'Lackluster' third-party organic certifier process hurting the popular food, report finds
- While certifiers are important to maintaining "the integrity of the organic label and preserving a fair and level playing field for ethical industry participants," a report from The Cornucopia Institute said the process used by the U.S. Department of Agriculture to police and guide certifiers "can be lackluster." The nonprofit research group added that "inconsistent application of organic rules and regulations has led some certifiers to bend the existing rules to suit their largest clients and the growing industrialization of the organic marketplace."
- Poor federal oversight of third-party organic certifiers has resulted in factory farms dominating the $50-billion organic marketplace, The Cornucopia Institute said. Some of the biggest certifiers have permitted milk and eggs from livestock factories and produce grown without soil through hydroponics to "squeeze out legitimate family scale organic farmers and ranchers."
- The Cornucopia Institute also published a guide to 45 organic certifiers, rating them on how well the group believes they adhere to the "spirit and letter of the organic law." Five certifiers were ranked as "Exemplary (Greenlighted)," 25 were rated as "Fair to Excellent (Exercise caution)" and 18 were listed as "Documented Unethical Behavior (Stop supporting)."
This might be "the most provocative project" the group has worked on during its 15-year history, according to Mark Kastel, executive director of The Cornucopia Institute. The report claimed many of the original organic certifiers have gone from well-meaning nonprofits to "multimillion-dollar corporations more interested in pursuing multibillion-dollar corporate agribusinesses."
Should organic farmers stop using certain certifiers, it could end up having a large economic impact, Kastel added. "Make no mistake about it, farmers will be empowered to disrupt the revenue streams of some of the largest and most powerful certifiers in the organic industry by switching to truly ethical alternatives," he said in a release.
The Cornucopia Institute singled out for criticism California Certified Organic Farmers (CCOF) because it is the largest certifier in the country and a primary certifier of hydroponic operations. The group said CCOF certifies hydroponically grown produce from Driscoll's — a large berry producer based in California — and that CCOF is one of the largest donors to the Organic Trade Association.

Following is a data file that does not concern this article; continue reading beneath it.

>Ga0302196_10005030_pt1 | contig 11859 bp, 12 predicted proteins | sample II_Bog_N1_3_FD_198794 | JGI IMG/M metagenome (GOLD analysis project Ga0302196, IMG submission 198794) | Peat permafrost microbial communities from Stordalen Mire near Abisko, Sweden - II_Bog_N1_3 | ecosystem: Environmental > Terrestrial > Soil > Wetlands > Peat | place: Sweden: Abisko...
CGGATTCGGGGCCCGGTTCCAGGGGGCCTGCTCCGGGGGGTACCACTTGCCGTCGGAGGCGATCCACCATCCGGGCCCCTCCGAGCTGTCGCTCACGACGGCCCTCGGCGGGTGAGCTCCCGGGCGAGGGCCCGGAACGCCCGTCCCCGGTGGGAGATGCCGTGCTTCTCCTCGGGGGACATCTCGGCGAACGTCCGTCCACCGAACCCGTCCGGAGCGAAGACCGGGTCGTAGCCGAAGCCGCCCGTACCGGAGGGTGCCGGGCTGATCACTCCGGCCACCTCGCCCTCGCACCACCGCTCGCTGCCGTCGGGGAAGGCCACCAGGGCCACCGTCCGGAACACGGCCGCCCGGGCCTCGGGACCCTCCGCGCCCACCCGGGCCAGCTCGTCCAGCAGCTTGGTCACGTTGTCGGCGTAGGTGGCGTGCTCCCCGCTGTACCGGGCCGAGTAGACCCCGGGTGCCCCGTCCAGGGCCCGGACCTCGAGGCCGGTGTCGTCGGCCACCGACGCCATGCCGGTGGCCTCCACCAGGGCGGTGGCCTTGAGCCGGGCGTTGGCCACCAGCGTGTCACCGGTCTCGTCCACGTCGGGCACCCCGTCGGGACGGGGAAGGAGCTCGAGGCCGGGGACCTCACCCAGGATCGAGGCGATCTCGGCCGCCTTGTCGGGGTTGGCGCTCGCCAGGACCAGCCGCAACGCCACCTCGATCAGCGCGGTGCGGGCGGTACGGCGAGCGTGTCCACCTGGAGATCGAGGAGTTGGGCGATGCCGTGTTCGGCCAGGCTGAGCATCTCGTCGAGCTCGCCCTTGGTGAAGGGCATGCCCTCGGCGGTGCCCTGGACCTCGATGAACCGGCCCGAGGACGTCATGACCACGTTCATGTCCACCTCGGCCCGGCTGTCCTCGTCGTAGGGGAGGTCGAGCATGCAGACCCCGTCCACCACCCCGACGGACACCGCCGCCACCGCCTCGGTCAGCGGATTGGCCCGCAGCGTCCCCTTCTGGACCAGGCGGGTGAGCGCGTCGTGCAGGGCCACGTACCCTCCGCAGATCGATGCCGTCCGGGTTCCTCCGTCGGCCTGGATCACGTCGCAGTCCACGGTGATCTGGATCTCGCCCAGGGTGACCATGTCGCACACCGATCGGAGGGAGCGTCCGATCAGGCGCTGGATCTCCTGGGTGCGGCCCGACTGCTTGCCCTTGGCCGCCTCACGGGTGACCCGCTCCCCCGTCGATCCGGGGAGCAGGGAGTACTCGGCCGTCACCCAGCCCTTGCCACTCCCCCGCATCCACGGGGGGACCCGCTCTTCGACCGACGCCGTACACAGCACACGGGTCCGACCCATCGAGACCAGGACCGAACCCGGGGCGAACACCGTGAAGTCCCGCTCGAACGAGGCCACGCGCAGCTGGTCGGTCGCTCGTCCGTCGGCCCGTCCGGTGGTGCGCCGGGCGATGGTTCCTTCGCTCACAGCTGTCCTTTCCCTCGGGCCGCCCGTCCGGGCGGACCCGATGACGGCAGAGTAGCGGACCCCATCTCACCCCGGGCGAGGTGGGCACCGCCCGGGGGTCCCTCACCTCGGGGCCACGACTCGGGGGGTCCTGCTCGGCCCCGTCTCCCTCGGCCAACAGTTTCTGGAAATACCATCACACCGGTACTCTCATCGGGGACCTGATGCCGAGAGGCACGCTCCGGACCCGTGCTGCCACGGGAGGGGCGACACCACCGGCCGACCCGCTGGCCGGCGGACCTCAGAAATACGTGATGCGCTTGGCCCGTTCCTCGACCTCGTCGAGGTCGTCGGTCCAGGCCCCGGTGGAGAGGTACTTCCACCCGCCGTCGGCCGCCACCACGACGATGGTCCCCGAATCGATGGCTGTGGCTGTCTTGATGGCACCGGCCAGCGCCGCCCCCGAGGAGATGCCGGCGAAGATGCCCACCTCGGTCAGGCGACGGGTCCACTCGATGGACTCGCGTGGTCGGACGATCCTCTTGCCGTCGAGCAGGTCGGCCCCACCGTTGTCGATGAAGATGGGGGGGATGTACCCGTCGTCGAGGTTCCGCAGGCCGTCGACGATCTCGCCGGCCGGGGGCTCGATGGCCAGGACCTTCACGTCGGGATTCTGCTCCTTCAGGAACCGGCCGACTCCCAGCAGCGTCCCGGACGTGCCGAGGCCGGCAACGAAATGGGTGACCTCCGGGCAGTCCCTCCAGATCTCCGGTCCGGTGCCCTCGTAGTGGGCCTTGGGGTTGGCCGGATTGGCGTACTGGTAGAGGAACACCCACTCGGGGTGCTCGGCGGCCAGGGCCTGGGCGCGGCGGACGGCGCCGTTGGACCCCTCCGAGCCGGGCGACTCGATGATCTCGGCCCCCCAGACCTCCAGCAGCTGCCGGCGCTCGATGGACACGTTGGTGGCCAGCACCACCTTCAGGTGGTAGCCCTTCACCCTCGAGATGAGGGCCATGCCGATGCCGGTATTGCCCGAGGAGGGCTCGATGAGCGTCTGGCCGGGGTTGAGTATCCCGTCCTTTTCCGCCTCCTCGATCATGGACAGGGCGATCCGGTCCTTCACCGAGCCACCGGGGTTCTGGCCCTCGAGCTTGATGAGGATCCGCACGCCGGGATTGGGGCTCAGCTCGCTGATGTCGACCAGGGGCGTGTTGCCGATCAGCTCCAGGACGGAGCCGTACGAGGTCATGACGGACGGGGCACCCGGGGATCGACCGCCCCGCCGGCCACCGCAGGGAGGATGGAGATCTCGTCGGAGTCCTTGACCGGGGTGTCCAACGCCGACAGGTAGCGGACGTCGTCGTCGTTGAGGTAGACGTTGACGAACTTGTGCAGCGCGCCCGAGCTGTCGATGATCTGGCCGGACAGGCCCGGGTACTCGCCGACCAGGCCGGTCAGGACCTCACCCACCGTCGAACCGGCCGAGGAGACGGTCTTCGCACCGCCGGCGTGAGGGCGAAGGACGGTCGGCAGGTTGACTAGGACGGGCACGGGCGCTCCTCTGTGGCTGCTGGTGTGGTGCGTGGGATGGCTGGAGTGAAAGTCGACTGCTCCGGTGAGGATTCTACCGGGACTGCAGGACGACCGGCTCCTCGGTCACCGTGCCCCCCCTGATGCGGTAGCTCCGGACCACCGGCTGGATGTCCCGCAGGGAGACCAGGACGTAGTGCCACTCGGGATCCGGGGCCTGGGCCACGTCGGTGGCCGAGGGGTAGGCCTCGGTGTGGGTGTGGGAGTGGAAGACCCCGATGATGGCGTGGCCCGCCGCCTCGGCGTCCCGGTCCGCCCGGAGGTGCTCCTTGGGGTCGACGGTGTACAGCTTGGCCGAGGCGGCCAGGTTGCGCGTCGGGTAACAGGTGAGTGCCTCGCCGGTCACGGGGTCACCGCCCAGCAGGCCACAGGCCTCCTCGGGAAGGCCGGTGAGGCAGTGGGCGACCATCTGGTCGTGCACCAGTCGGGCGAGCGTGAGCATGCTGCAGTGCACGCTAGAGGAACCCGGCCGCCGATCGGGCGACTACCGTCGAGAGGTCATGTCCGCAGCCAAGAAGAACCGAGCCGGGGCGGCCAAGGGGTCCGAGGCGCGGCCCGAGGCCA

The group's report is especially harsh on what it views as interlocking business relationships that diminish organic's core values.
"Cornucopia holds the position that conflicts of interest threaten organic integrity when clear boundaries between certifiers, their clients, the OTA, and the [USDA's National Organic Program] are not defined and enforced," the report states.
Since The Cornucopia Institute is clear about its opposition to allowing food grown with hydroponics to be certified as organic, this report should not come as a surprise. However, publishing a guide ranking 45 organic certifiers could give wholesale buyers and consumers a practical way to assess these organizations and decide whether to continuing doing business with them.
Plenty of groups and individuals, including the OTA, have expressed concern about the integrity of organic labeling and whether the public continues to trust in the "USDA Organic" seal. There have been a few well-publicized instances of organic fraud, including a 2016 shipment of conventionally grown Turkish corn and soybeans that was imported to the U.S. under the "USDA Organic" label. Such high-profile cases have the potential to threaten the trust people have in the organic sector.
There's also the question of whether imported organic food can be trusted. The OTA said such imports jumped almost 25% in 2017, for a total of about $2.1 billion. While this is just a fraction of the record $45.2 billion in domestic sales of organic food the OTA reported that year, it's still significant, so oversight of foreign third-party certifiers could be another potential area of concern.
According to The Washington Post, The Cornucopia Institute will follow up this report and scorecard with letters to all U.S. organic farmers and food businesses suggesting they ask certifiers for a moratorium on hydroponics and point out dairies and egg producers running counter to organic standards.
Kastel told The Post he hopes consumers will demand more transparency in the organic certification system.
"If you can’t trust a certifier universally, or the USDA system, then none of it is trustworthy," he said. "There’s a higher authority in these issues than the USDA. It’s the consumer. They control the dollar and have the last word."
It's uncertain whether federal regulators or the organic industry will respond to this report by making any changes in the third-party certifier program to enhance integrity and trust as advocated by The Cornucopia Institute. They may have no choice but to respond if farmers, wholesalers and consumers pay attention, think it's important and respond by changing their organic business and purchasing decisions.
- The Cornucopia Institute Cornucopia Report Puts Farmers Back in Charge of Organic Certification
- The Washington Post The organic food industry is booming, and that may be bad for consumers